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Valley City chief says he's target of 'smear campaign' by city leaders


VALLEY CITY, N.D. - This city's embattled police chief defended himself at length Wednesday against recent accusations he mishandled and misspent thousands of dollars in public funds.

Again denying any wrongdoing, Dean Ross said he believes he's the target of a "smear campaign" led by Valley City Administrator Jon Cameron and other city leaders.

Ross and Cameron have clashed since February, when Ross was reprimanded for asking a question during a commission meeting that Cameron told him not to ask.

Last week, Cameron and Commissioner Jon Wagar levied several allegations against Ross and subsequently put him on administrative leave, which ends after today.

Ross called some of the allegations "absolutely ridiculous."


However, he agreed with others but contends he acted for the right reasons in accordance with longstanding practices.

City officials alleged that Ross misspent taxpayer dollars given to the Valley City Police Association and Counter-Act, private groups overseen by Ross or with ties to his department.

The association helps pay for equipment and social activities at the Police Department.

Counter-Act is a drug-and-alcohol prevention program aimed at Valley City youth.

The city hasn't released the amount of money they believe was involved - but by Ross' explanation, it involves more than $10,000 over the past decade.

Ross said he never sought to hide public funds and that he can account for each dollar of the money in question.

He said the money was spent in ways that would benefit Valley City taxpayers - such as acquiring surplus equipment to be used by the police department or later sold for the city's monetary benefit.

"In our minds, we were helping the people of Valley City," he said.


During his emotional 90-minute public statement Wednesday, Ross said again he won't resign - but he also appeared to be readying himself for the prospect that he could be terminated, perhaps as early as Friday.

"I didn't want to go out like this," said Ross, a 38-year veteran of the Valley City Police Department. "It ain't easy. It just isn't easy, but I'm choosing to hang in there. ... I'm not hiding anything."

Cameron said earlier Wednesday that no decisions had been made regarding the status of Ross' employment.

The city has launched a formal investigation against Ross, and officials are still discussing their options with the city attorney about whether Ross can return to work Friday, Cameron said.

Officials could also extend Ross' leave of absence or fire him.

As an appointed city employee, Ross is protected in part by state law - which says an appointed employee can be fired with a majority vote of a city commission but not without just cause.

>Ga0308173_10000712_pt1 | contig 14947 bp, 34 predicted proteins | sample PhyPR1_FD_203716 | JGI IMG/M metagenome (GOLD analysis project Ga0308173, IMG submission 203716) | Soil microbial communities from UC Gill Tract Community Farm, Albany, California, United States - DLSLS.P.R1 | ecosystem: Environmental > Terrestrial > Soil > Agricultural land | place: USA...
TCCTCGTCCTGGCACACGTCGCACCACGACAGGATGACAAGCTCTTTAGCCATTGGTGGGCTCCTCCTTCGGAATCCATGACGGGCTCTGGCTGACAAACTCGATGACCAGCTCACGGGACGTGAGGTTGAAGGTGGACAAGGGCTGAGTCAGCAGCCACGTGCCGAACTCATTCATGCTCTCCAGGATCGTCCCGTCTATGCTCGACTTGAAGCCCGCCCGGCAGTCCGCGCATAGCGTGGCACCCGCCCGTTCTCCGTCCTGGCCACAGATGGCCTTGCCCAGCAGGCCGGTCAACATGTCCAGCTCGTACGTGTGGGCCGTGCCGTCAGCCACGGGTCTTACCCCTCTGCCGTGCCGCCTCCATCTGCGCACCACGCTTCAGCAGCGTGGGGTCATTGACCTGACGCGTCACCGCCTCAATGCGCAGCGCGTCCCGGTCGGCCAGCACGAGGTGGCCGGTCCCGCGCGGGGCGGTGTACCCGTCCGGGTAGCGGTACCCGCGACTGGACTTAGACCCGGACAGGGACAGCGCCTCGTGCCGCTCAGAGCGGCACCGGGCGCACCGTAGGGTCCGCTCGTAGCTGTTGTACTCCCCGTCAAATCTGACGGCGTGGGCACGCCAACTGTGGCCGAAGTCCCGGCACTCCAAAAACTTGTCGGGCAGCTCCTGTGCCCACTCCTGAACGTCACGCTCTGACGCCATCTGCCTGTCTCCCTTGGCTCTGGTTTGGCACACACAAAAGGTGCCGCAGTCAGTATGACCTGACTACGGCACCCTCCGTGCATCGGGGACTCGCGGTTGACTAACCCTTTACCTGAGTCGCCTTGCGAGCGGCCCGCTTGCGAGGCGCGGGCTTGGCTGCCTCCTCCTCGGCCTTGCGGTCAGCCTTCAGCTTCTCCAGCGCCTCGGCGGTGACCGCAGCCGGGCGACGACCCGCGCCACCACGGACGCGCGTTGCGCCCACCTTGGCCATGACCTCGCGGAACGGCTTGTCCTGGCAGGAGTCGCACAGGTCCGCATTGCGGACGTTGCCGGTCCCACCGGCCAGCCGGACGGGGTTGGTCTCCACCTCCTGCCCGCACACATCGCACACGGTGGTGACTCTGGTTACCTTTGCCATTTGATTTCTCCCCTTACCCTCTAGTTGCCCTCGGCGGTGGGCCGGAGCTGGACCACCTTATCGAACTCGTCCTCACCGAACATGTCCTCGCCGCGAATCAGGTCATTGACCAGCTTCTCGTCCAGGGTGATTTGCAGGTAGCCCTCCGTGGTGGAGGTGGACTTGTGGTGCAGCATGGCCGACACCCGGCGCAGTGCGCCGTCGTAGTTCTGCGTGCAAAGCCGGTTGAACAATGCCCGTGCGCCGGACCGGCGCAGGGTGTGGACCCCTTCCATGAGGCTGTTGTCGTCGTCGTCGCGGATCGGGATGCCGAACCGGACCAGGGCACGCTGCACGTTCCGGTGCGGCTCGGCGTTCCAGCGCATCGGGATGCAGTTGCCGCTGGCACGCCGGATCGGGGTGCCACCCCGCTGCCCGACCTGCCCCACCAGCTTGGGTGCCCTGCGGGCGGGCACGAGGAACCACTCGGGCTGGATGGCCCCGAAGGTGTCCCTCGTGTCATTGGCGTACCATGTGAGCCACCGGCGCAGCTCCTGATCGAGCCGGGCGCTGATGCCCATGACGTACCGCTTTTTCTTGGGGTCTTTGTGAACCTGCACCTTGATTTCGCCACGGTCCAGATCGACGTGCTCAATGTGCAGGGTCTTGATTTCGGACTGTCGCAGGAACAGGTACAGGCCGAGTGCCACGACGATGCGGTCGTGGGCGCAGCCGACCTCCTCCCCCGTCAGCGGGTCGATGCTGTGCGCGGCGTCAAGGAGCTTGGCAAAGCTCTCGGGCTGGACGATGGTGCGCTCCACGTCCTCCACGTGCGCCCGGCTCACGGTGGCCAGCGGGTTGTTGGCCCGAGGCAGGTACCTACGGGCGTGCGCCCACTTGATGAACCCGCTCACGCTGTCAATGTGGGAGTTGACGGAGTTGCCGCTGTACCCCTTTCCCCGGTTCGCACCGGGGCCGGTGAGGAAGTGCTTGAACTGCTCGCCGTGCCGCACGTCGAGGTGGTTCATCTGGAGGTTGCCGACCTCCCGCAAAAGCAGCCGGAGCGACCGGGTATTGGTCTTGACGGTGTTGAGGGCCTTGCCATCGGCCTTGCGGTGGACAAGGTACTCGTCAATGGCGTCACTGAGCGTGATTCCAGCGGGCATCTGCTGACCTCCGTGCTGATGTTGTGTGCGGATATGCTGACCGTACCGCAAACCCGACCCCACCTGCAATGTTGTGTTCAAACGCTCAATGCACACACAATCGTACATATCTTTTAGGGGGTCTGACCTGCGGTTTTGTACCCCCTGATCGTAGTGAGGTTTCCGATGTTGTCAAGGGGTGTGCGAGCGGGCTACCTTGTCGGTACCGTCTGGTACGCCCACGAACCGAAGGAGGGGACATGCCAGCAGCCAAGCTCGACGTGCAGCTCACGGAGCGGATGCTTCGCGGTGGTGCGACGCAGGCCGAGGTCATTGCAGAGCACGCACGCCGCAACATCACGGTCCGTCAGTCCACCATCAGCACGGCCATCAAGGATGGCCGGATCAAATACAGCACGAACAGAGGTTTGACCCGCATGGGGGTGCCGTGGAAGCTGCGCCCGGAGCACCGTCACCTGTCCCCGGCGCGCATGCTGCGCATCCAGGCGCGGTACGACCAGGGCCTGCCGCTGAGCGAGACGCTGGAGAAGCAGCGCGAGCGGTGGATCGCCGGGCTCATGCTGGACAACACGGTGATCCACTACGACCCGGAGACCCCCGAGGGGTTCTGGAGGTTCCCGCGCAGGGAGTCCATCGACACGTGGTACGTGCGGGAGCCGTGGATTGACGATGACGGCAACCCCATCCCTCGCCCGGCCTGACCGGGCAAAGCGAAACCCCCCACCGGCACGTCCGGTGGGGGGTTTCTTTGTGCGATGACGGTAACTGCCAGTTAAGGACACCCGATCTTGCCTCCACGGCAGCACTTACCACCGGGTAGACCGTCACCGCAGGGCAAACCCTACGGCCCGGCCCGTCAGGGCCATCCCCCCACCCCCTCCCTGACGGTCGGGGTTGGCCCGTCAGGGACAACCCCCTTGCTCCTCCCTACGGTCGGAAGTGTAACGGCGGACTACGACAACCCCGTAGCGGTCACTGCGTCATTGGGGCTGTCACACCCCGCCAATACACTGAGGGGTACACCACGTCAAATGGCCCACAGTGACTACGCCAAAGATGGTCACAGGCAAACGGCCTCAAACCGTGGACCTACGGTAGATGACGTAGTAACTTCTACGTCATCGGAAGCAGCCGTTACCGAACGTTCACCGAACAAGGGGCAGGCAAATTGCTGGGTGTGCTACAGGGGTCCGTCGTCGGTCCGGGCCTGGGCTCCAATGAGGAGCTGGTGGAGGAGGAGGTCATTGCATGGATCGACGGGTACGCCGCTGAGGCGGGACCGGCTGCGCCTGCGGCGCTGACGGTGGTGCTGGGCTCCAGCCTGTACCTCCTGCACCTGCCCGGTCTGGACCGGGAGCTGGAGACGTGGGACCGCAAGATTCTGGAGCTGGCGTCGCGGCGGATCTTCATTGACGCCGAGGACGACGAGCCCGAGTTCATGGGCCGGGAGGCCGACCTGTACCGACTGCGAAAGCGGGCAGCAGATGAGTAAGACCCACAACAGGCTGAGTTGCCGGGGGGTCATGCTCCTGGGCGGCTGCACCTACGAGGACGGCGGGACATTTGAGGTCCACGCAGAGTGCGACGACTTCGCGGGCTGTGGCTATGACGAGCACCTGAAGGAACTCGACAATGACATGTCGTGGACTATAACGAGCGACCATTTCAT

Accusations that Ross orchestrated large-scale document-shredding at the Police Department late at night are "bogus," Ross said.

He's unsure where the claim originated and said he's only been cleaning up his office in preparation of what he expected could be his last day in the near future.


"Long ago, I packed a lot of stuff out of my office, and I was going to pull the plug," Ross said, choking up. "I didn't do it. Sometimes, I wish I would've - but at this point I'm not going to do it."

City officials have questioned the use of taxpayer dollars to fund the Counter-Act program, which hasn't been in Valley City schools for several years, due to staffing changes in 2005.

Counter-Act continued to receive funding through court-ordered fees until two years ago when city leaders began withholding the funds.

In the absence of the school program, Ross said the money was spent on police equipment and youth programs, like Students Against Drunk Driving.

Ross said Cameron is singling out the Counter-Act program by probing its finances without investigating the finances of other organizations that receive funding through court-ordered donations.

Ross also dismissed allegations of the existence of two police bank accounts that city officials claim weren't authorized.

Ross said the accounts were opened in 1990 and 2002 to manage city and federal funds in accordance with standard practices.

While the investigation continues against Ross, other city officials - including Cameron - are also under fire.


A petition drive seeks to end the position of city administrator, and approval of another petition has been sought to recall the mayor and three city commissioners.

Both petition drives came after Ross' reprimand, and Ross denied claims he orchestrated the petitions.

Readers can reach Forum reporter Kristen Daum at (701) 241-5541

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